Sunday, February 28, 2010
It's Us, and the Public Good, Not the Industry That Matters Most
Young Canadians did superbly at the recent Laser Midwinter's East in Florida. I'm not going to bother reporting who and how well. In a roundabout fashion, the regatta got me thinking about broader issues. While the competition may not be quite the same as a world championship, it was still very high. With roughly half an Olympic cycle to go before the next games it says a lot about how high the calibre of our racers are. The potential to medal is high. It is curious then that so little attention is paid to these athletes by the professional, large-scale media. I guess it is because so small a proportion of the general population sails. I suppose not a lot of subscriptions or advertisements are sold covering sailing. Despite the size of the America's Cup, and consolidation in favour of some big players, sailing is not big business for the most part. Participation has declined in some demographic categories and in some areas. Curiously, not here, although it remains limited to predominantly wealthier, white, old men. I guess it is already a small, niche sport here. Profits have shrunk or been stagnant too. Professional writers and sailing analysts fret about this. I've decided that I don't care.
I don't sail in order to support a large-scale, ever-growing industry. I sail because it is fun. I race because it is exciting, and I like to challenge myself. I like to get away from stress and obligations on the island of Montreal. The closest place to do that is the surrounding waters! It can also bring me afar in search of more racing and social ties. None of that is impacted by how many boat builders or businesses exist to suck money from my wallet. We don't sail to serve business behemoths. Why are some people and commentators so obsessed with sailing as an industry? Are we not trying to escape industry, at least for a bit? Maybe I'm a spoil sport, but I'm even turned off by the Olympics as a big business model. The Canadian hype for the Olympics is high with the current games in Vancouver. I enjoy sport as much as the next sailor, but I say must it be so intensely exploited and exploiting? I say let people sail big and small regattas for our own social experience and personal glory. If the rest don't find out how special the sport is, all the better. Some commentators have eternal anxiety over the dearth of sponsors in our sport. Call me old school, but I say, get rid of 'em, and all the yachties who raise the ante to play as well!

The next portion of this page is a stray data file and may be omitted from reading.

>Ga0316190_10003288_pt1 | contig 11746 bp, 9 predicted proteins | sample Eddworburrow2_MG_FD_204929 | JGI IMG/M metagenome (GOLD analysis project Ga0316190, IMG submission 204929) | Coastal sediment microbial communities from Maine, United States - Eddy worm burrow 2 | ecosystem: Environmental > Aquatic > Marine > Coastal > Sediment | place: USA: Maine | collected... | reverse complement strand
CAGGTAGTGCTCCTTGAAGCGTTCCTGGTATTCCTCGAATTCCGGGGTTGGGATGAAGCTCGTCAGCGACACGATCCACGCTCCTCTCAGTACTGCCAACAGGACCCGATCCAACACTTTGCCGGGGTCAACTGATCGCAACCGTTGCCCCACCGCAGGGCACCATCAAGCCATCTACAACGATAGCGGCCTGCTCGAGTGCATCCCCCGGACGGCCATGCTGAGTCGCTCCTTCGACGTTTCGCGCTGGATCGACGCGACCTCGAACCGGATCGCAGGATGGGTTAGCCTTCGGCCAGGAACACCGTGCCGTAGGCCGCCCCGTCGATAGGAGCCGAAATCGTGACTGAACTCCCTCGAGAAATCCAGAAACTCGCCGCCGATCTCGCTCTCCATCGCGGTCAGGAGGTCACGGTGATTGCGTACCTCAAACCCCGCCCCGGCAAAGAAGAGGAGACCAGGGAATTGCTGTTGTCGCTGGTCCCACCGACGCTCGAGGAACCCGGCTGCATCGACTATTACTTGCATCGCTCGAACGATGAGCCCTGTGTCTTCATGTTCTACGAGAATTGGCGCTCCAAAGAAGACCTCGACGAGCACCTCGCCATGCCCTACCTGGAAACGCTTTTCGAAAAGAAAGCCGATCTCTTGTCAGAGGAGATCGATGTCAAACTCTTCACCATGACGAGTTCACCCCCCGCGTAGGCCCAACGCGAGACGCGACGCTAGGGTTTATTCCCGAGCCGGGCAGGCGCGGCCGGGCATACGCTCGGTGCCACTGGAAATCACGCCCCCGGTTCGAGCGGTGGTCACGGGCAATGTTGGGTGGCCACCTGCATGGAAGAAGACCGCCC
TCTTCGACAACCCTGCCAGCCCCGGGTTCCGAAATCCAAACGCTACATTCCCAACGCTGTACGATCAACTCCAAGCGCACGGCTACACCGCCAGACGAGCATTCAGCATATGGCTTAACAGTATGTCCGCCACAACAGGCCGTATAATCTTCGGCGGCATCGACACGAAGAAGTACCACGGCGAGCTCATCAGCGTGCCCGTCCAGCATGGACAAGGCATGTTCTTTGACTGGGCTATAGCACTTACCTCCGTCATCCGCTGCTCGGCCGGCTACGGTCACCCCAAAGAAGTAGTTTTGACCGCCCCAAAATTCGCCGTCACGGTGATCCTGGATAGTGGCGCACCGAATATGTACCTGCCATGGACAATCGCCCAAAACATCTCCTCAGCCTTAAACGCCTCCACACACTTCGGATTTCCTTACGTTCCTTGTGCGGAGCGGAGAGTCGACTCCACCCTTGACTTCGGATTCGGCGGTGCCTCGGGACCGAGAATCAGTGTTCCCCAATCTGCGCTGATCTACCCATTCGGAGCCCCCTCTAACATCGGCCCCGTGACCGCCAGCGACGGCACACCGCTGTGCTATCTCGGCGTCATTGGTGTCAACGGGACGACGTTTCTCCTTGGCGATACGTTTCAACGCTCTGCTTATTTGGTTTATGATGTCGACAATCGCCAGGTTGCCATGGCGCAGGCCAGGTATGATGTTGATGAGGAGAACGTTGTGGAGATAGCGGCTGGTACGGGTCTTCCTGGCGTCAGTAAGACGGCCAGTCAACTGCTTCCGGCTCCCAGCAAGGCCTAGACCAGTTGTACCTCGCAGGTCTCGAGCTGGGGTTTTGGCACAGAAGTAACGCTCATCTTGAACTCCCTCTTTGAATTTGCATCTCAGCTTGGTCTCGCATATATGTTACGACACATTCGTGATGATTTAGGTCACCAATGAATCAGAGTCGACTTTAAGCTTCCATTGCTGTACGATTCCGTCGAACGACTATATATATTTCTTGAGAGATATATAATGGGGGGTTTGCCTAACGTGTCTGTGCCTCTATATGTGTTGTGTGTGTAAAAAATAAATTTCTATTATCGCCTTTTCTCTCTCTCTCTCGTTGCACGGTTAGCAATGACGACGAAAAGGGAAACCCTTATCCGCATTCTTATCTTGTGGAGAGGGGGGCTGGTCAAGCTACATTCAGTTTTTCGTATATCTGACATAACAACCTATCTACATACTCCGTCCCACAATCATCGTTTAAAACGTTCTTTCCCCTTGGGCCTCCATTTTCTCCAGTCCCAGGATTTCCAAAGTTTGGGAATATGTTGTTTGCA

A better reason to want to grow the sport would be because it is healthy and fun, to contribute to the public good. If we want more people to be aware of and benefit from sailing, and other water sport, the best action would be to encourage public ownership of the waterfront. It is deplorable how much waterfront is privately owned. It is unacceptable that the public is given little access to what should be a public and preserved natural resource. I don't even care if we don't have more, bigger yacht clubs. Let there be more natural shoreline, clean water, parks, and simple ramps and access points to launch. I suspect a lot more people would be paddling, rowing, and sailing if we could be more aware of what wonderful, hidden possibilities exist.
Oh yeah, to check the results of the Laser Midwinter's in Clearwater Florida, click here!
- Photo by Beth Dolezal from the Clearwater YC site.
-Ralph, Montreal Sailing, blog of the people!